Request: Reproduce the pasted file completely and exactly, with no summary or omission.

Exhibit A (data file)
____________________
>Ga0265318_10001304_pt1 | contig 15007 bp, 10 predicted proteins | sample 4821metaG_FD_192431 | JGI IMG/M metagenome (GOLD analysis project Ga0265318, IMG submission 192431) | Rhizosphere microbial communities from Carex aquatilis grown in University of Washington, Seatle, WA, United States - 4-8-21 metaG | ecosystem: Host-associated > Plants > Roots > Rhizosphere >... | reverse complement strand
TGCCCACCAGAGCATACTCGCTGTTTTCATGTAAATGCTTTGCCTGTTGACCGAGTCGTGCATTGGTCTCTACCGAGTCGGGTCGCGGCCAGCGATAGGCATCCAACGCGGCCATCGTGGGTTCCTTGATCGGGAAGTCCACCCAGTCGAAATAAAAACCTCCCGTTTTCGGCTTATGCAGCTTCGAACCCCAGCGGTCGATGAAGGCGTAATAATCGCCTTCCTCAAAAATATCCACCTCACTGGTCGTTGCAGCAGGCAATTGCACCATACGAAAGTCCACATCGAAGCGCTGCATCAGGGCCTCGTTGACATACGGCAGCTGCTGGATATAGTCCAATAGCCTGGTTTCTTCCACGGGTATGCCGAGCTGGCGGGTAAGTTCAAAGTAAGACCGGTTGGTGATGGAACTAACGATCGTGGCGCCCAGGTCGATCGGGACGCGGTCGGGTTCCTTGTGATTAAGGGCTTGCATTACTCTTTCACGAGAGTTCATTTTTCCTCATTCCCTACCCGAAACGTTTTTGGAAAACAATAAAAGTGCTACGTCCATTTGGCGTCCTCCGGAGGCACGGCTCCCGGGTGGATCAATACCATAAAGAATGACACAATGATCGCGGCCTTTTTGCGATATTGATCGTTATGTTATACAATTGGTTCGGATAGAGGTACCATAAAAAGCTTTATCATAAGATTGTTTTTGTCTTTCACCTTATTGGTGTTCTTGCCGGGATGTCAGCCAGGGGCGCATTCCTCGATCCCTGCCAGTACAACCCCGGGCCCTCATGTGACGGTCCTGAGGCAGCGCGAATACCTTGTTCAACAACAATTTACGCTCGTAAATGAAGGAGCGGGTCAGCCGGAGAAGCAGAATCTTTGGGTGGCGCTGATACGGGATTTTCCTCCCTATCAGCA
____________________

>Ga0265318_10001304_pt1 | contig 15007 bp, 10 predicted proteins | sample 4821metaG_FD_192431 | JGI IMG/M metagenome (GOLD analysis project Ga0265318, IMG submission 192431) | Rhizosphere microbial communities from Carex aquatilis grown in University of Washington, Seatle, WA, United States - 4-8-21 metaG | ecosystem: Host-associated > Plants > Roots > Rhizosphere >... | reverse complement strand
TGCCCACCAGAGCATACTCGCTGTTTTCATGTAAATGCTTTGCCTGTTGACCGAGTCGTGCATTGGTCTCTACCGAGTCGGGTCGCGGCCAGCGATAGGCATCCAACGCGGCCATCGTGGGTTCCTTGATCGGGAAGTCCACCCAGTCGAAATAAAAACCTCCCGTTTTCGGCTTATGCAGCTTCGAACCCCAGCGGTCGATGAAGGCGTAATAATCGCCTTCCTCAAAAATATCCACCTCACTGGTCGTTGCAGCAGGCAATTGCACCATACGAAAGTCCACATCGAAGCGCTGCATCAGGGCCTCGTTGACATACGGCAGCTGCTGGATATAGTCCAATAGCCTGGTTTCTTCCACGGGTATGCCGAGCTGGCGGGTAAGTTCAAAGTAAGACCGGTTGGTGATGGAACTAACGATCGTGGCGCCCAGGTCGATCGGGACGCGGTCGGGTTCCTTGTGATTAAGGGCTTGCATTACTCTTTCACGAGAGTTCATTTTTCCTCATTCCCTACCCGAAACGTTTTTGGAAAACAATAAAAGTGCTACGTCCATTTGGCGTCCTCCGGAGGCACGGCTCCCGGGTGGATCAATACCATAAAGAATGACACAATGATCGCGGCCTTTTTGCGATATTGATCGTTATGTTATACAATTGGTTCGGATAGAGGTACCATAAAAAGCTTTATCATAAGATTGTTTTTGTCTTTCACCTTATTGGTGTTCTTGCCGGGATGTCAGCCAGGGGCGCATTCCTCGATCCCTGCCAGTACAACCCCGGGCCCTCATGTGACGGTCCTGAGGCAGCGCGAATACCTTGTTCAACAACAATTTACGCTCGTAAATGAAGGAGCGGGTCAGCCGGAGAAGCAGAATCTTTGGGTGGCGCTGATACGGGATTTTCCTCCCTATCAGCA